Selecting drought-resistant plants

Choosing the right plants is of utmost importance in drought-compatible gardening. The era of bringing in “exotic » plants from strange lands across the world and nurturing them in artificial conditions is long over. Gardeners are increasingly turning to native plants and indigenous cultivation methods to make the best of the natural resources available, including the local climate.

Image source:

Image source:

In other words, it is ideal for gardeners in drought-prone areas to turn to xeriscaping instead of maintaining water-guzzling lawns, a concept that has its roots in the dripping wet English countryside.

Fortunately, a large selection of plants with various textures, colors and structural beauty is available to the modern gardener to create a striking landscape in drought-prone areas. Cacti and succulents may be the first choice, but you need not restrict your creative spirit to these.

Heres a sample selection of drought-resistant plants:

Perennials Acanthus, Achillea, Anthemis, Asclepia, Purple coneflower, Globe thistle, Sea holly, Wallflower, Gaillardia, Helichrysum, Lamium, Sea lavender, Lychnis, Catmint, Salvia.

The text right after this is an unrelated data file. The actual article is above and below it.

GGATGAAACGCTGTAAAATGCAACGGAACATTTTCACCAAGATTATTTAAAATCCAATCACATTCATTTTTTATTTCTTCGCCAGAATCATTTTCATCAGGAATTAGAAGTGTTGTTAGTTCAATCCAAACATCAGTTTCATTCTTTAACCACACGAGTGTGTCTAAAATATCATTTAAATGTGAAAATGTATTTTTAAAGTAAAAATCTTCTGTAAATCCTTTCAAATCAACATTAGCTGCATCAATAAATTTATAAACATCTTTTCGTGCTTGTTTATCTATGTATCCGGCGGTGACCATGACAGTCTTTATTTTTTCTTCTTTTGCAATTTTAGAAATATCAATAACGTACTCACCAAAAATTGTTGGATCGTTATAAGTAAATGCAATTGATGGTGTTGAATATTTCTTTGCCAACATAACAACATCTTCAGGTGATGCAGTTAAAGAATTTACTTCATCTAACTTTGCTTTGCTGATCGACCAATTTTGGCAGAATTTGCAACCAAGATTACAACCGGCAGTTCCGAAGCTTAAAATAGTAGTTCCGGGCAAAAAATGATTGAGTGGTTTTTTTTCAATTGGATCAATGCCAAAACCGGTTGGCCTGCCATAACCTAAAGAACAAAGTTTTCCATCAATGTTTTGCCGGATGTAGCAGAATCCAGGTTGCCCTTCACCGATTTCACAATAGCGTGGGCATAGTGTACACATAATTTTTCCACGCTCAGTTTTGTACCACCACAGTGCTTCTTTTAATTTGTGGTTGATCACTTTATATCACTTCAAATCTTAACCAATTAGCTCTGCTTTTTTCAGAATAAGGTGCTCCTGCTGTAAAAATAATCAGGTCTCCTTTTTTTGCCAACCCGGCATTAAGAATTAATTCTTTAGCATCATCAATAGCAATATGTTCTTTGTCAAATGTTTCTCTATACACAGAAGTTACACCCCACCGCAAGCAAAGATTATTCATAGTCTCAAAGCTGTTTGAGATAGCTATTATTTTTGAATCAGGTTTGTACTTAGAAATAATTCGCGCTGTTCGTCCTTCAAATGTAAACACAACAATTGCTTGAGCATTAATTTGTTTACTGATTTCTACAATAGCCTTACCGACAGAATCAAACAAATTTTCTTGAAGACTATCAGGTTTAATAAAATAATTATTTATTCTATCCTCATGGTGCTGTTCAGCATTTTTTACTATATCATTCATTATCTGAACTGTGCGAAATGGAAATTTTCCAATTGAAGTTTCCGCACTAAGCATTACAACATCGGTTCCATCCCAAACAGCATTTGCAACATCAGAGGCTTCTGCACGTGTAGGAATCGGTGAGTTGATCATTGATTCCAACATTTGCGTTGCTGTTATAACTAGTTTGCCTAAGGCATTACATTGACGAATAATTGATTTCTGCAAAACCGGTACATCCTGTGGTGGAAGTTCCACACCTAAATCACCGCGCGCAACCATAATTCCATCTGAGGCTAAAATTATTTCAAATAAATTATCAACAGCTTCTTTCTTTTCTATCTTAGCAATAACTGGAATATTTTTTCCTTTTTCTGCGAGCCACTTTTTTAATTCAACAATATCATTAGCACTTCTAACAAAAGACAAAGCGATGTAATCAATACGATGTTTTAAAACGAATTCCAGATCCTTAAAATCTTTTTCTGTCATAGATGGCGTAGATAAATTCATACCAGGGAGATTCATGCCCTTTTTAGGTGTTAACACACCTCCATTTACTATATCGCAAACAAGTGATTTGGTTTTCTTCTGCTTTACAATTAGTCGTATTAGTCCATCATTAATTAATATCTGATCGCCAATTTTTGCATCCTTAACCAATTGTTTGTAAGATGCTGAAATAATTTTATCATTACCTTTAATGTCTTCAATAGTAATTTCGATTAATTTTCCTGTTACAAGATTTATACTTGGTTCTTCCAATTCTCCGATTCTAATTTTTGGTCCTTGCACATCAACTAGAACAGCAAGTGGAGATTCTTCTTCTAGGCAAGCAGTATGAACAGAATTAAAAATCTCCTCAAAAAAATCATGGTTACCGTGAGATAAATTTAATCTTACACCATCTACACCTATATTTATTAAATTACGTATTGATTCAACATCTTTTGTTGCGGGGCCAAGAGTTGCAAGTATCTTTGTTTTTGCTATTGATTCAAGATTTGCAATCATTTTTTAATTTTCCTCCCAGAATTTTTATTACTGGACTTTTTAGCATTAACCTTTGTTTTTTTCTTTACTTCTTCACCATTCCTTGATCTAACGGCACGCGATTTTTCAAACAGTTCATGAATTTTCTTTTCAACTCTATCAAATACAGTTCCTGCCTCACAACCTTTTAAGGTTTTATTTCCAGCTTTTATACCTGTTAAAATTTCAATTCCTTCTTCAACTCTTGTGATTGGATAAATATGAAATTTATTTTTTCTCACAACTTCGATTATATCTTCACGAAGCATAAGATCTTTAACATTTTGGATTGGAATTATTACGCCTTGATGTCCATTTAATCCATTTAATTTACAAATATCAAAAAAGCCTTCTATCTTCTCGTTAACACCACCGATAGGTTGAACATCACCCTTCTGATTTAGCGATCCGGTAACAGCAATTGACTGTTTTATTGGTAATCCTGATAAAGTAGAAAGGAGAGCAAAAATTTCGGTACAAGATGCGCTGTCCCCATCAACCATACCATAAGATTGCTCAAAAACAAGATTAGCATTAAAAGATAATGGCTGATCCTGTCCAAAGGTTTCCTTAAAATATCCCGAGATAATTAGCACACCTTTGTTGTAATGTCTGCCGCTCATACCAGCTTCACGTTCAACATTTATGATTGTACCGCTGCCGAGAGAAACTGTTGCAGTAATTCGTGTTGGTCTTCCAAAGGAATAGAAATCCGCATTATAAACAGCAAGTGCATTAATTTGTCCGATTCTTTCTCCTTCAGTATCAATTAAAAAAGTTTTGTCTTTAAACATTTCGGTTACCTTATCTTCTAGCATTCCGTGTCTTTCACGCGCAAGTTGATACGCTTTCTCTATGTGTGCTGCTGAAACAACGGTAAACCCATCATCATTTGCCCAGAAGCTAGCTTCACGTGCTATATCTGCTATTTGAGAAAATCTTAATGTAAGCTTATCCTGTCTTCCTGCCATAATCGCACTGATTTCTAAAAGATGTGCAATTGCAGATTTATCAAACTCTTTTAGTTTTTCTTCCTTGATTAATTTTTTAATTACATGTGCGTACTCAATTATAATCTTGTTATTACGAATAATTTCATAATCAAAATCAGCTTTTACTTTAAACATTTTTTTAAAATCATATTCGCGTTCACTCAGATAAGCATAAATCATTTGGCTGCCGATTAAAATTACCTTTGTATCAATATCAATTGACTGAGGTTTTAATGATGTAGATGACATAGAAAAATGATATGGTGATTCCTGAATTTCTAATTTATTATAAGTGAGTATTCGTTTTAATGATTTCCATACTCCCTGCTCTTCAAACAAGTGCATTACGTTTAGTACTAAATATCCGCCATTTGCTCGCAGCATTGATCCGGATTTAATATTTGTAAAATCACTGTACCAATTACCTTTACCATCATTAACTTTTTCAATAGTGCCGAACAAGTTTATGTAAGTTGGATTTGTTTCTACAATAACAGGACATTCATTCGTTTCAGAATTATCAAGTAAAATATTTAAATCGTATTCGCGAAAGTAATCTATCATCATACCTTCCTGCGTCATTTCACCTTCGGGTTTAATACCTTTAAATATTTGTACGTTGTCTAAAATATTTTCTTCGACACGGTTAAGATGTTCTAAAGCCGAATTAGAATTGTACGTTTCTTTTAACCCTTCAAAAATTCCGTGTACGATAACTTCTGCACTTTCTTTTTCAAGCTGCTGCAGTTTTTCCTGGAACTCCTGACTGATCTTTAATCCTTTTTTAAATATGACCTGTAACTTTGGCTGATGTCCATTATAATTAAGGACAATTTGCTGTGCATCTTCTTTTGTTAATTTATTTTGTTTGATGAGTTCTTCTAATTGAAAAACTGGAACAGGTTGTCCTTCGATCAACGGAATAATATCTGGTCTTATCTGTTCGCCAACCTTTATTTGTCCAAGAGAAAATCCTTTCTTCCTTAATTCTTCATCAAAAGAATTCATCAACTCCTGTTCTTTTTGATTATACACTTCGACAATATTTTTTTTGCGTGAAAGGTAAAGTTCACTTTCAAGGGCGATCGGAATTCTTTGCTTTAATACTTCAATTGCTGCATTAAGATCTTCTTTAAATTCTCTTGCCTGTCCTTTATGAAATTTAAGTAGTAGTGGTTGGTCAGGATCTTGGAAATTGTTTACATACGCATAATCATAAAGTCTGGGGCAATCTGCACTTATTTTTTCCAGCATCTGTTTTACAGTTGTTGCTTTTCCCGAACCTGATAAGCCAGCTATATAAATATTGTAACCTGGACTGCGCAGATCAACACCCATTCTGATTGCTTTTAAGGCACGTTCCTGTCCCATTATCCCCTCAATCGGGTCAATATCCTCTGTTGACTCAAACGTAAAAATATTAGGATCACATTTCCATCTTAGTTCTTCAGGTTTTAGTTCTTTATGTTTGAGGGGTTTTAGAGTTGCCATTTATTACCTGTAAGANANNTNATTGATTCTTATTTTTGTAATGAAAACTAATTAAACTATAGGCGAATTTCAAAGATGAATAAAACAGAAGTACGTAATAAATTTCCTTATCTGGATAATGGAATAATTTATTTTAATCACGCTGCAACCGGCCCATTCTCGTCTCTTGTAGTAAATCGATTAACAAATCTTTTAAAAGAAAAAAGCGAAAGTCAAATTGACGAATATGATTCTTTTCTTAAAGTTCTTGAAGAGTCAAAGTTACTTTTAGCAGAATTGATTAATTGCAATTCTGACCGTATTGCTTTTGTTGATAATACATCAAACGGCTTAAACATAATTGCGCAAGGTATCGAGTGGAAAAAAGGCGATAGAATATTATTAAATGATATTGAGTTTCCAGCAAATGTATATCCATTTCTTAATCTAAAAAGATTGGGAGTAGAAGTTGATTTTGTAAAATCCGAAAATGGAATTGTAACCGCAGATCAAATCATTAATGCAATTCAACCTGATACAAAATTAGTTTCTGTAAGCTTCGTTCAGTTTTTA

Bulbs – Allium, Iris, Kniphofias, Ornithogallum, Sparaxis.

Ornamental Grasses – Pampas grass, Blue wheatgrass, Fescue, Blue oat grass, Holcus, Lyme grass, Pennisetum, Stipa.

Shrubs Artemisia, Bougainvillea, Broom,  Cistus, Euonymus, Halimium, Hebe, Helianthemum, Hippophae, Hypericum, Hyssop, Juniper, Lantana, Lavender, Oleander.

Trees – Acacia, Arbutus, Cedar, Hawthorn, Cypress, Gum tree, Ilex, Staghorn sumac.

It is possible, with a little planning and work, to have a thriving garden, even in areas that are prone to dry weather. Don’t give up on your garden until you try some of the tips presented above. It will be worth the effort.

What are your drought-gardening tips? Share them in the section below:

Every Year Gardeners Make This Avoidable Mistake. Read More Here.

© Copyright Off The Grid News